What changed? One thing is collective efficacy, which researchers from the Project on Human Development measured again in 2002, seven years after the survey cited in the Science article was conducted. North Kenwood/Oakland showed the single biggest increase of any neighborhood in the city, Sampson told me. "I think a lot of that has to do with optimism, a vision of things turning around," he said.
But the optimism didn't arise out of thin air; government intervention and investment by the private sector also played a role. In 1998, North Kenwood/Oakland residents cheered as a cluster of high-rise projects were torn down. Mixed-income housing was built. Developers who'd long shunned the neighborhood started pouring money into it, not least because people who were more affluent began moving in. Although the neighborhood is far from upscale, it's not as segregated as it once was, or as poor.
After having lunch at a restaurant in Hyde Park, Sampson and I made our way to Englewood, an impoverished neighborhood where little has improved of late. Along the main drag, Ashland Avenue, the only businesses seemed to be funeral homes and the occasional storefront church. We pulled up to a stoplight, and a man in tattered jeans, a torn T-shirt, and oversized sneakers appeared, lurking ominously on the edge of the road. He stared vacantly into the distance, then hopped the curb and started zigzagging erratically through traffic. Mercifully, when the light changed, the man bolted away from the onrushing cars, sprinting at full speed back over the curb until he tripped and sprawled out on the sidewalk.
Sampson let out a sigh. "This community rates very high on our cynicism and desperation measures," he said. "The idea that people don't care about each other, that you've got to watch out for yourself, is very widespread." A month before our visit to Englewood, a 10-year-old girl named Siretha White was killed by a stray bullet while standing in her aunt's home. Eight days earlier, another fatal shooting had occurred. Afterward, residents organized a march against violence.
"It's not like people here don't care," said Sampson. But turning the community around will require "some outward stimulus, investment, an institutional neighbor with resources."
We were about to head off to another area when Sampson suddenly made an abrupt right turn, then another, then a third. "Hold on," he said. "Did you see that?" I hadn't, but what Sampson had spotted, at the entrance to one of the streets, was a sign for a block club: "No Loitering, Gambling, Drugs, Gangs." A few blocks over, young men had been hanging out on the crumbling stoop of a boarded-up building. Not on this block, though, which alone among the streets in Englewood we'd seen did not have a single abandoned unit on it. "It's like this little island," said Sampson, "and I'll bet you dollars to doughnuts there's less crime on this block than the ones surrounding it." He made a mental note of the exact location. "I feel like going back to interview the people here. I want to know what the reaction has been. And why this block but no others?"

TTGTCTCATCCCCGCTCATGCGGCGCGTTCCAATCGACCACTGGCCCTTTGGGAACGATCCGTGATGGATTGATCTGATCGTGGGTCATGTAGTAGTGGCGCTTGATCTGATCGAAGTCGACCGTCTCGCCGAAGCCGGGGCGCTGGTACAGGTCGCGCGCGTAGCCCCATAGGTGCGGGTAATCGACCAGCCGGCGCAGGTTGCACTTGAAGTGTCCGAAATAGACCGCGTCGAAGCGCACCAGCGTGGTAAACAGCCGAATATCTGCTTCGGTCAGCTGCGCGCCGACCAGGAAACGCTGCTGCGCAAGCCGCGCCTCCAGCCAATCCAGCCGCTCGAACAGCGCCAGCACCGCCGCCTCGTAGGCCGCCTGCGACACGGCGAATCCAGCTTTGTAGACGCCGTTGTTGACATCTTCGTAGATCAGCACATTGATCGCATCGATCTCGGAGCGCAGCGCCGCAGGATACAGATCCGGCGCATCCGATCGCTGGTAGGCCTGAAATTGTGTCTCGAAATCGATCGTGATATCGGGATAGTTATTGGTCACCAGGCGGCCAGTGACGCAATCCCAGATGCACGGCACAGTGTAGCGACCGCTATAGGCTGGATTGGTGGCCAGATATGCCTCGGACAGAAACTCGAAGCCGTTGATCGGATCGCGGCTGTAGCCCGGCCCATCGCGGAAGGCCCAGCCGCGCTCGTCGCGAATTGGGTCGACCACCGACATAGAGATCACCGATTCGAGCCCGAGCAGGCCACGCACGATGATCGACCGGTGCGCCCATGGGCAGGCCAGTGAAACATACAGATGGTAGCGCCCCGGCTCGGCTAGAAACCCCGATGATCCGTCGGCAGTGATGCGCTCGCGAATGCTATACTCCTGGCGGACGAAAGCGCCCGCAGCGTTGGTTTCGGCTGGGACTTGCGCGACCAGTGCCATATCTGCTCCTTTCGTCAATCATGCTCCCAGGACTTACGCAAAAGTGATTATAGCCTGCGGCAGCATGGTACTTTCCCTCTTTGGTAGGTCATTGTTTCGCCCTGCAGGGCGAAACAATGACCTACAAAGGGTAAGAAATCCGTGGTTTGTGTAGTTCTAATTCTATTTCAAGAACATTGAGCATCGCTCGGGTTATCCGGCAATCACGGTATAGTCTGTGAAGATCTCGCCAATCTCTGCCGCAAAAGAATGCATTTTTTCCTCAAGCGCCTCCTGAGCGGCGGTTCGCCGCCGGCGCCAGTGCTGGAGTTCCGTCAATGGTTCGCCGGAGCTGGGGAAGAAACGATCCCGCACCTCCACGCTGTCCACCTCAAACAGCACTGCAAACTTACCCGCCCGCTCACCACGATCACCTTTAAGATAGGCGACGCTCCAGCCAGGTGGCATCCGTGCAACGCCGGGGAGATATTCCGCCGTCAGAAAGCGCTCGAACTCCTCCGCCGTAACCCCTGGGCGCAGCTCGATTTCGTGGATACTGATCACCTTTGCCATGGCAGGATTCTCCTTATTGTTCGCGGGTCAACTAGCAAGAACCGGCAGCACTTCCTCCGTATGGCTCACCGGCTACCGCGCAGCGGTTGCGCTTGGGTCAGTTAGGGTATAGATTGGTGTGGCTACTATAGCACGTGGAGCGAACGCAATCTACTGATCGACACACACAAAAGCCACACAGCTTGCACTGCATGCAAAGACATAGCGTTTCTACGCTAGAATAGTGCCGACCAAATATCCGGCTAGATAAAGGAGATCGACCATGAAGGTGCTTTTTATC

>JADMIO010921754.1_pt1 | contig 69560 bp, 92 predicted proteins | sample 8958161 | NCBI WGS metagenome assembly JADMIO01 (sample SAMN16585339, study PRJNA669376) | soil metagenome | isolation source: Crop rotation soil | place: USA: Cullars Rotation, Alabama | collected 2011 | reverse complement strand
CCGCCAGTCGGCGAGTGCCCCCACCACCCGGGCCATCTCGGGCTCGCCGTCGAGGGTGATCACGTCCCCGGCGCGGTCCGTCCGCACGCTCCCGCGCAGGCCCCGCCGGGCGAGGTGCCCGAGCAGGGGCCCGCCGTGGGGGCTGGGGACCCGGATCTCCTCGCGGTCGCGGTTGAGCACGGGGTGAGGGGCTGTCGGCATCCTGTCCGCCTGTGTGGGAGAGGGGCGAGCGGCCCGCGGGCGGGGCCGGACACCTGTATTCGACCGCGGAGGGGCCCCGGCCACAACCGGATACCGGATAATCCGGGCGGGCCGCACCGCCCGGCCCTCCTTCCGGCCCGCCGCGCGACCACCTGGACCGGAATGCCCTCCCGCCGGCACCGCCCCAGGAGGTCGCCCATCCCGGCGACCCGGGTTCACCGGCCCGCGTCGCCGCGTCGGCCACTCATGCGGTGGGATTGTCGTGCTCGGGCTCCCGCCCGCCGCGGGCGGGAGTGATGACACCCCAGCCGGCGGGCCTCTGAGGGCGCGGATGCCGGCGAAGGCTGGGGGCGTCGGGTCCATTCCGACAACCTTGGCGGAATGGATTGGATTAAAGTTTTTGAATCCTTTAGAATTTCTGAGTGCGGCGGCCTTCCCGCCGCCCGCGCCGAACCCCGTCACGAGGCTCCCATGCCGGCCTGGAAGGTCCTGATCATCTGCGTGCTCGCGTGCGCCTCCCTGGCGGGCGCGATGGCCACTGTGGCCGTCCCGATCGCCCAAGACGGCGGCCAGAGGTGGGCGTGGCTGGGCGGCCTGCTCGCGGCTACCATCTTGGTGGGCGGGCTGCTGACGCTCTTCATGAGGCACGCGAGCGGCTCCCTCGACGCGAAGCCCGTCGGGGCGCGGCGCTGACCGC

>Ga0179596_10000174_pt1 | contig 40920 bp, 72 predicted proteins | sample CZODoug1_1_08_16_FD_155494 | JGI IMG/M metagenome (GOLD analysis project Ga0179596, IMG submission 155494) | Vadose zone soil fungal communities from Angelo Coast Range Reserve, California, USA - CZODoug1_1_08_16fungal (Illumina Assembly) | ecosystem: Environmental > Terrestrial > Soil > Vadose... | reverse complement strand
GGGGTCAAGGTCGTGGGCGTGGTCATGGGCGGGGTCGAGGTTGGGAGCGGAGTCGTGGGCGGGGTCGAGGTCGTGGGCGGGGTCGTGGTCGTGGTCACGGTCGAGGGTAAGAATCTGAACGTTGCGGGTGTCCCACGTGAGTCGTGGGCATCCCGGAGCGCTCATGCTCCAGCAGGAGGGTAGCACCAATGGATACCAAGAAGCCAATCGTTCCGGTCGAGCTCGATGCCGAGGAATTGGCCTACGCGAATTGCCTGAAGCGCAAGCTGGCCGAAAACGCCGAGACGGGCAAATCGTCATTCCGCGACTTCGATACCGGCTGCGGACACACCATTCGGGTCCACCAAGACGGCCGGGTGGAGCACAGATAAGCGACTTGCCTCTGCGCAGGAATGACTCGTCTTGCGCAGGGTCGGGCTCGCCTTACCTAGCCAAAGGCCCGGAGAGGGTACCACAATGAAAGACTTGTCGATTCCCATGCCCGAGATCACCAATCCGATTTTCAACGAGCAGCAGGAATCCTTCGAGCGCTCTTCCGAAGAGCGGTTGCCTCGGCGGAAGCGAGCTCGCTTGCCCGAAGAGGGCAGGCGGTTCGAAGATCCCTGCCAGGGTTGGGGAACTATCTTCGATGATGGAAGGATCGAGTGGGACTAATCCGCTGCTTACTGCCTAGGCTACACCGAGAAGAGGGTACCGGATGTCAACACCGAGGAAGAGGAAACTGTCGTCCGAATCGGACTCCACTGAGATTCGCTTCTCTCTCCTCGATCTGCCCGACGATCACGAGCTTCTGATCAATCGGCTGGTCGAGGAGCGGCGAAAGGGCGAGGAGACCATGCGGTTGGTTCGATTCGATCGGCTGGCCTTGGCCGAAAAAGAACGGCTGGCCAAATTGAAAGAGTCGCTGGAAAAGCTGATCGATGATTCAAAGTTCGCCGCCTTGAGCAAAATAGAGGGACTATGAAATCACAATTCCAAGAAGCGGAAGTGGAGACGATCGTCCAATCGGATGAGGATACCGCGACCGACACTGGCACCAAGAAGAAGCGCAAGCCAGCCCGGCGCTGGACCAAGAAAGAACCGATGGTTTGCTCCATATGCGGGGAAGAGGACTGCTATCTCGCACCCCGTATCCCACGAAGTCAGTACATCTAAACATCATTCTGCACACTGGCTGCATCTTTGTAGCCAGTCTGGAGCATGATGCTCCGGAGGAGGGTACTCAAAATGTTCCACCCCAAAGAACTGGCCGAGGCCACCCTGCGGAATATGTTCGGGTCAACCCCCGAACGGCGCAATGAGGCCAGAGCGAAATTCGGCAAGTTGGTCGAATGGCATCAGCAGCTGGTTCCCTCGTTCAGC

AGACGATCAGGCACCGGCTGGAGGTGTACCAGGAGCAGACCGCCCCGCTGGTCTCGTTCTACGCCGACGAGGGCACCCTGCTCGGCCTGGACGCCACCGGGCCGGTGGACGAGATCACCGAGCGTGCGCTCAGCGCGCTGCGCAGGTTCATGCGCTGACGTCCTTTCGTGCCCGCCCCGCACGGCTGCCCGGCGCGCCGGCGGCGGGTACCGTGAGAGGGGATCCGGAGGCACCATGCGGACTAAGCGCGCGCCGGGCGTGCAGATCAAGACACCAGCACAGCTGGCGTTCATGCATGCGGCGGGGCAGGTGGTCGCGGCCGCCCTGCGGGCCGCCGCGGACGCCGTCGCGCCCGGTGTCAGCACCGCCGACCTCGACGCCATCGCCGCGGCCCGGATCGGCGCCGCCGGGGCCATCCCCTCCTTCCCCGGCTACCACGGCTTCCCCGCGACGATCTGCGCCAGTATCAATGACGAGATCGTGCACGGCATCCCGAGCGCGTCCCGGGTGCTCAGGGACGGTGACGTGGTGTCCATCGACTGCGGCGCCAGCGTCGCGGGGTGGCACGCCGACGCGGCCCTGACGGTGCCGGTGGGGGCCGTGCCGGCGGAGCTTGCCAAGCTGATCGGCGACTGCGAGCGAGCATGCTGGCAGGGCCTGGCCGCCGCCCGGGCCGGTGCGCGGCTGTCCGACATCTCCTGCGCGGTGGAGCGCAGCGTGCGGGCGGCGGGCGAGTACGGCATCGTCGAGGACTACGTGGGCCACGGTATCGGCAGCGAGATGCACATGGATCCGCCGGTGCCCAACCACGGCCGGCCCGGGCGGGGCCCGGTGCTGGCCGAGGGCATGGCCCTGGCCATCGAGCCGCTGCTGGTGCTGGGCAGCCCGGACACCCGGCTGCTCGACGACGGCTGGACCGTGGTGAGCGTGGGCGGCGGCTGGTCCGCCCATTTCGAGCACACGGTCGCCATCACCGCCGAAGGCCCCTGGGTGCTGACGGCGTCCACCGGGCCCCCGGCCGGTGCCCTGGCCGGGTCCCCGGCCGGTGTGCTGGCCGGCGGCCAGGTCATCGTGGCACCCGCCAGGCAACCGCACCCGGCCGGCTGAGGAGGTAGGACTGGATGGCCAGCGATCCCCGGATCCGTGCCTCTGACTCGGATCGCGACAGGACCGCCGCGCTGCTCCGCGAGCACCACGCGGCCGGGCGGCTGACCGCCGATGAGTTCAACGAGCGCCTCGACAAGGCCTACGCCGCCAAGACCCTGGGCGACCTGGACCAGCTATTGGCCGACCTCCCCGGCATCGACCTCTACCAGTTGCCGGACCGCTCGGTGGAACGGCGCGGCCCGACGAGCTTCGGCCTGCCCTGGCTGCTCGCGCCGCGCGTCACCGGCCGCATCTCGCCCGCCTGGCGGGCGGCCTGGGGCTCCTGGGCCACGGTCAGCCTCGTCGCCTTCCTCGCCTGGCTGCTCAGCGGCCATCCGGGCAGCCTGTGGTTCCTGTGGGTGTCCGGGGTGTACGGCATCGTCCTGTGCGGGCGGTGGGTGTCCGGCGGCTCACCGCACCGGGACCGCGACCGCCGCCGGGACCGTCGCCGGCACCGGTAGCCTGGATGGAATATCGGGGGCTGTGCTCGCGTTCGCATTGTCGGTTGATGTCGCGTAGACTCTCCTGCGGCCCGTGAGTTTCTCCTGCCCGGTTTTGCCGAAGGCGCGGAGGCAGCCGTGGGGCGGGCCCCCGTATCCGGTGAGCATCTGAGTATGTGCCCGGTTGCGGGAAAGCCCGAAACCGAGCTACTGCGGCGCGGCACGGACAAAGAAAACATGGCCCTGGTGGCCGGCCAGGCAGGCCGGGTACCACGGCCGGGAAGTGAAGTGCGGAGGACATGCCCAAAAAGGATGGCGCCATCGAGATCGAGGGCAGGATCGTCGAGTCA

It's possible, of course, that a single block club in a place like Englewood can't ultimately counteract the range of negative forces pressing down on it and other, similarly destitute communities. Yet one of the most intriguing findings of the Project on Human Development in Chicago Neighborhoods is that an area's collective-efficacy ranking turned out to be an extremely accurate predictor of future prosperity -- or lack thereof. Communities that ranked near the bottom in collective efficacy in 1995 were virtually all poor five years later; those that ranked higher had all shown improvements. A community's future well-being was more closely tied to its present-day level of collective efficacy than to its present-day level of poverty.
Implicit in the work on collective efficacy is the idea that poor people are not merely the products of their environments but also have the capacity to shape them. That is why Felton Earls and other researchers at Harvard are conducting an experimental project designed to spur collective efficacy in Tanzania. It is why Peter St. Jean is undertaking a study of block clubs in some of the most impoverished pockets of Buffalo.
A decade after welfare reform, many people may have forgotten that the urban poor exist, or may have concluded that they are simply beyond saving. Perhaps this would change if we recognized that the effort to save them can sometimes be a condescending impulse: that strong communities exist in some places where outsiders don't expect to find them, and that, where they don't, it is neither naïve nor quixotic to imagine intelligently designed policies that can help ensure they one day will.